He towered in a door at the top of stairs,
the fedora’s tilt to one side.
Looking up I shriveled into the trim
of his white mustache,
misery white hot, balled
inside, three years before you were born.


Peter Mladinic’s poems have recently appeared in Neologism, Adelaide, the Mark, Ariel Chart, 433, Art Villa and other online journals.  He lives with six dogs in Hobbs, New Mexico.

Forgot Kid in Bar

By Pete Mladinic

Schaeffer has his favorite this
and that.  His favorite female singer,
Nancy Bradley, would be his age,
she died decades before he heard her
voice, such depth, clarity and range.
She chain smoked, and cigarettes
were not helping, nor was alcohol.
She married and had a daughter,
a short troubled marriage and finally
her ex got custody of the daughter,
but before that, there was a day or
night Nancy, in a bar, got so drunk
she walked, or stumbled or staggered
out of the bar, not aware her kid
an infant was there.  Good singers
do bad things sometimes, or don’t do
what they should, or like leave
the infant with a sitter or something
Nancy neglected to do.  It’s a story
Schaeffer heard, but mostly her voice
what remains is the thing, a voice
to his ear like no other, such range
clarity, the voice of Nancy Bradley,
what she’s remembered for, renown
to those who appreciate her songs.


Peter Mladinic’s poems have recently appeared in Neologism, Adelaide, the Mark, Ariel Chart, 433, Art Villa and other online journals.  He lives with six dogs in Hobbs, New Mexico.

the beats are all dead now

By Dylan Gibson

About as soon as I stopped drinking, I started smoking again.
This is how it goes, said an old AA head I knew years ago:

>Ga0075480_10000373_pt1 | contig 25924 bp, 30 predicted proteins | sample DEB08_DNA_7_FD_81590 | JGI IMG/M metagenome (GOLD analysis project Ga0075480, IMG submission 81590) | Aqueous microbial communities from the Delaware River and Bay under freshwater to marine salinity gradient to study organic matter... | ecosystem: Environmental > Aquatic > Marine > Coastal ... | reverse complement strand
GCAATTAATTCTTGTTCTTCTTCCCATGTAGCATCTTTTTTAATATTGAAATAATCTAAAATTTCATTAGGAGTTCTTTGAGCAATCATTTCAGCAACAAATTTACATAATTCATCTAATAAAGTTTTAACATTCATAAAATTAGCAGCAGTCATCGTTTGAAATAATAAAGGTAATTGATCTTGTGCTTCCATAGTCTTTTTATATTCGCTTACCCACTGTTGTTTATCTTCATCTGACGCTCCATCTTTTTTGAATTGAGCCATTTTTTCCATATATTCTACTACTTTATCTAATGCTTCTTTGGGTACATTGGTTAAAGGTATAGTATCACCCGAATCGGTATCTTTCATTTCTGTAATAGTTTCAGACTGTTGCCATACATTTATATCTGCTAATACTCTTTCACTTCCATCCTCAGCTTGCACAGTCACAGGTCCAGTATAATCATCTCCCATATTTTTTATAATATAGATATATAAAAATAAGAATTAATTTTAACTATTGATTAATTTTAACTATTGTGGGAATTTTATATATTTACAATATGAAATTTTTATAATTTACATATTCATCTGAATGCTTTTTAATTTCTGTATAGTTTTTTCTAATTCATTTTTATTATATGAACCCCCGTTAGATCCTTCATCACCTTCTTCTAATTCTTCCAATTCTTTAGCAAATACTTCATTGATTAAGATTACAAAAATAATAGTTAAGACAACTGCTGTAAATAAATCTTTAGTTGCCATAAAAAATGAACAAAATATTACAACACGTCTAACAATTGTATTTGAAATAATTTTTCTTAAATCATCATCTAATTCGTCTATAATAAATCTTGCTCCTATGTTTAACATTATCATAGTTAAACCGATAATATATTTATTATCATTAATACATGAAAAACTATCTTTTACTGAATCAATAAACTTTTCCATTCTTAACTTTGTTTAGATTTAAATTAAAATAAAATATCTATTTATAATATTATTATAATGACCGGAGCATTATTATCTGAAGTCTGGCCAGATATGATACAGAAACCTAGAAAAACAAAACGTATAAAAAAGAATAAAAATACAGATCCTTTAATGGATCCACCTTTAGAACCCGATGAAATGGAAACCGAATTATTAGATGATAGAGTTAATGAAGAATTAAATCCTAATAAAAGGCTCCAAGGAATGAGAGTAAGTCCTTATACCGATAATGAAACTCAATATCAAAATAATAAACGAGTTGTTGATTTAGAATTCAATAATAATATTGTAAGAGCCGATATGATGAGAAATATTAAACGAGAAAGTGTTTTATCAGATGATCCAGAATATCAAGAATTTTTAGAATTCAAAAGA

“always gotta keep one.”
It’s true, but for god only knows why.
The death drive, bad alchemy of the head, or perhaps
a part of the strange little litany of daily performances that are
birdsong for the American definition of “free.”

We wrote new songs to kill all our cowboys and, in doing so,
made them into monsters big enough to blot out the stars.

In my dream the elevator is plummeting from the sky
while the bald man beside me smiles without a face
and tucks his head into the corner, says “it’ll go quicker this way.”
Like some kind of weekend warrior.
But we’ve both been here countless nights before. 
Even in my dreams I’m thinking about work.

Take down the bukowski posters from your wall and concede
that moloch, mental moloch, has at last devoured us all.
When we smoked on the balcony together I told you we’d 
eaten all those mushrooms five years too early in our lives 
but it’s five years too late now and we know all the pretty colors 
are just travel ads for tropical getaways that’ve been glowing 
in the dark since the 1950s.

Maybe he’d have been a better writer if he hadn’t been so fucked up, anyway.


Dylan Gibson is an American writer living and working in Taipei. His work has previously been published in the Blue River Review.

Red giant

By Dylan Gibson

I know but not by choice a big ruddy man who’s
made himself into a special kind of machine
the mighty productive power of which lies in its ability
to erase itself from recent memory.

His colleagues and detractors alike know him to be
ever-present yet perennially useless like a Godhead, a ravenous
gaping chasm where the elders threw the undesirables,
where the suicides teetered and gawped,

a pockmarked red giant on the verge
of implosion under its own gravity.
Glowing red yet ever dimmer in the twilight of his 30s,
doggedly stumbling on well after last call,

scouring the recesses of 3am
for some last trace of 25.


Dylan Gibson is an American writer living and working in Taipei. His work has previously been published in the Blue River Review.